[unisog] The old smurf attack and router filters

Peter Van Epp vanepp at sfu.ca
Tue Dec 4 00:48:47 GMT 2001


> 
> On Mon, Dec 03, 2001 at 03:47:39PM -0600, DelVecchio, Anthony R. wrote:
> > things I did was take a look at our router configs and added a NO IP
> > DIRECTED BROADCASTS which I believe is standard on latest router configs. 
> 
> The net thanks you.  :-)
> 
> > The problem was that smurfs were still working.  I eventually discoverd that
> > this was because the router was looking at the netwok address of our class B
> > and not the subnets we had broken it into. So I added some access lists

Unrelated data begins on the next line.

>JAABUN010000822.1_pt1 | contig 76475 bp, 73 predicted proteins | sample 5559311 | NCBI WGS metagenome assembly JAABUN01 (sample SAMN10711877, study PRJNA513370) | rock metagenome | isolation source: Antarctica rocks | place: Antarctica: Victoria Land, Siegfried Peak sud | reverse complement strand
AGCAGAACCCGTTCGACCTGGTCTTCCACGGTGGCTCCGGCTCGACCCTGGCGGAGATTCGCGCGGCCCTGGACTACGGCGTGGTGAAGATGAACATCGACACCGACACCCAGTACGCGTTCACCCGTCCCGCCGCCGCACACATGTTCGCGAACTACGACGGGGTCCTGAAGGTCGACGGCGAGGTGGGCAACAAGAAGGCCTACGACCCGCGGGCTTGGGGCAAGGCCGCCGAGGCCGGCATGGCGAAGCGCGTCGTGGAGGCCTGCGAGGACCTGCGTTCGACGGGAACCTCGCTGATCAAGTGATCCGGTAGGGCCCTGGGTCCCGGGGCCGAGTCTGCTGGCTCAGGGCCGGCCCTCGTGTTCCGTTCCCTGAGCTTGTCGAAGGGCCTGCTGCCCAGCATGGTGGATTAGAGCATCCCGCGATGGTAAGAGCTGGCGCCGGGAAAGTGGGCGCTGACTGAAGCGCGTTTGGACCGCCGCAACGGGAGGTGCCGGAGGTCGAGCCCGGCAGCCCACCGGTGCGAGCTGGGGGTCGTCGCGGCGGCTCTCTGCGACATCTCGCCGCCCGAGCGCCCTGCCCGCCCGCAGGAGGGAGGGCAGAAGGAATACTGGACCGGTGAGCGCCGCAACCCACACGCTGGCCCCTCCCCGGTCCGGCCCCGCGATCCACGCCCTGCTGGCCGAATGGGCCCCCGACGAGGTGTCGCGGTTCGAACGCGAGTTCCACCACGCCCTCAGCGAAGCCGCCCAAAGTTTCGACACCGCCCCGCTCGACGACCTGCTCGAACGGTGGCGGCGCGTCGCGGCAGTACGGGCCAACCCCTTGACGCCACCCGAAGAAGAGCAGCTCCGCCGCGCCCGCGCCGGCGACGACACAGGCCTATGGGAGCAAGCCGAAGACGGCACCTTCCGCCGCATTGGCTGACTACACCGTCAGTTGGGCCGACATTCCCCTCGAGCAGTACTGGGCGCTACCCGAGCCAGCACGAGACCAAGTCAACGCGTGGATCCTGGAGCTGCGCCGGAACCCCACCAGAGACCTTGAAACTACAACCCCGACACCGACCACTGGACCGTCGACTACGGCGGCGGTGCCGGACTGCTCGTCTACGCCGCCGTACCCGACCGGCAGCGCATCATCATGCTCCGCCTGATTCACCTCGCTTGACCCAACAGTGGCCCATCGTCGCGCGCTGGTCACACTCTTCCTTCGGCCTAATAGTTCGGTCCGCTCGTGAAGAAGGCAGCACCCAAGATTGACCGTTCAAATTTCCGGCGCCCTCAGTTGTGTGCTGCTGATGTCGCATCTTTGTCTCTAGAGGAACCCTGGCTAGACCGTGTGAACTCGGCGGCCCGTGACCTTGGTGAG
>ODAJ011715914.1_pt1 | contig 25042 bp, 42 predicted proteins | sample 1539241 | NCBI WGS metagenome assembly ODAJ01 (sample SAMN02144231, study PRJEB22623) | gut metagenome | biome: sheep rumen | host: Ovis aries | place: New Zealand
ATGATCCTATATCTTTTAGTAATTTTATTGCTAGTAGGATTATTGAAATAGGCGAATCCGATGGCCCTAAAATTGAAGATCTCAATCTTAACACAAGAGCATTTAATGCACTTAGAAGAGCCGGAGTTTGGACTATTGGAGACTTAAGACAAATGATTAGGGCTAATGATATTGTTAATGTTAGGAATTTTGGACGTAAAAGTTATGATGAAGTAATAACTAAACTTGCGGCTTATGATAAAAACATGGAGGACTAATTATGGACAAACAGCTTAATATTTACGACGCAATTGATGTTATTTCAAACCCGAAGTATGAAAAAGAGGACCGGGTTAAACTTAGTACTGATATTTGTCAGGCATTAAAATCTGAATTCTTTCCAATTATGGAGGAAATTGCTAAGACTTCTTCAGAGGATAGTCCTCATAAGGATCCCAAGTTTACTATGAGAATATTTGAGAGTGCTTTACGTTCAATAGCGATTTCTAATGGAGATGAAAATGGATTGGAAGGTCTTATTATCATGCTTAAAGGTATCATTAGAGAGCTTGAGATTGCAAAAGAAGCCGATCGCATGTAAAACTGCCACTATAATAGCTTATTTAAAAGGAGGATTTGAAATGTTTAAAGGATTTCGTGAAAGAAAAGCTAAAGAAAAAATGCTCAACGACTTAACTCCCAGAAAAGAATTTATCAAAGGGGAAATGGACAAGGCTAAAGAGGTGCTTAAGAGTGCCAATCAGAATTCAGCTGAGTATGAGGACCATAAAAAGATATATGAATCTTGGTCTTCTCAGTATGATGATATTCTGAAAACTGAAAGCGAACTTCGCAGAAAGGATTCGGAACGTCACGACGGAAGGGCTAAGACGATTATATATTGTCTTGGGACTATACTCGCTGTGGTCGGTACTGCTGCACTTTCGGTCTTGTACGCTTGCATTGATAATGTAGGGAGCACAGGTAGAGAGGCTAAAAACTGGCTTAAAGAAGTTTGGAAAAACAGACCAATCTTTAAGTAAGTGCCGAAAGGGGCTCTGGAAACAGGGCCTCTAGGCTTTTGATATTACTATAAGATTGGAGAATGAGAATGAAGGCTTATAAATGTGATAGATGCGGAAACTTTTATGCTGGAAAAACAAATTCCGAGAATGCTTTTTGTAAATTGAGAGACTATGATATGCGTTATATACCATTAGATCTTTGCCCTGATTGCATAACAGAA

> > blocking .0's and 255's going both ways (to be good net neighbors) and all
> > was well with the universe. I have not seen this attack in about 2 years.
> 
> Can you explain what you discovered?  Were packets coming in from the
> net to your subnets and being amplified to all hosts?  The 'no ip directed-
> broadcast' command should definitely stop them before they hit your LANs.
><snip>

	When last I checked (several years ago) the no directed broadcast (at
least in Cisco and Cabletron routers) blocked 255 addresses but not the 0 
(network) address. A specific (inbound only as has been pointed out) access 
list was needed to stop 0 based smurfs. So if you are depending on only the 
no directed broadcasts, I'd suggest trying a ping to a .0 address from outside
your border and see how many responses you are getting (the smurfers used to 
scan for .0 addresses as well as 255 too.)

Peter Van Epp / Operations and Technical Support 
Simon Fraser University, Burnaby, B.C. Canada



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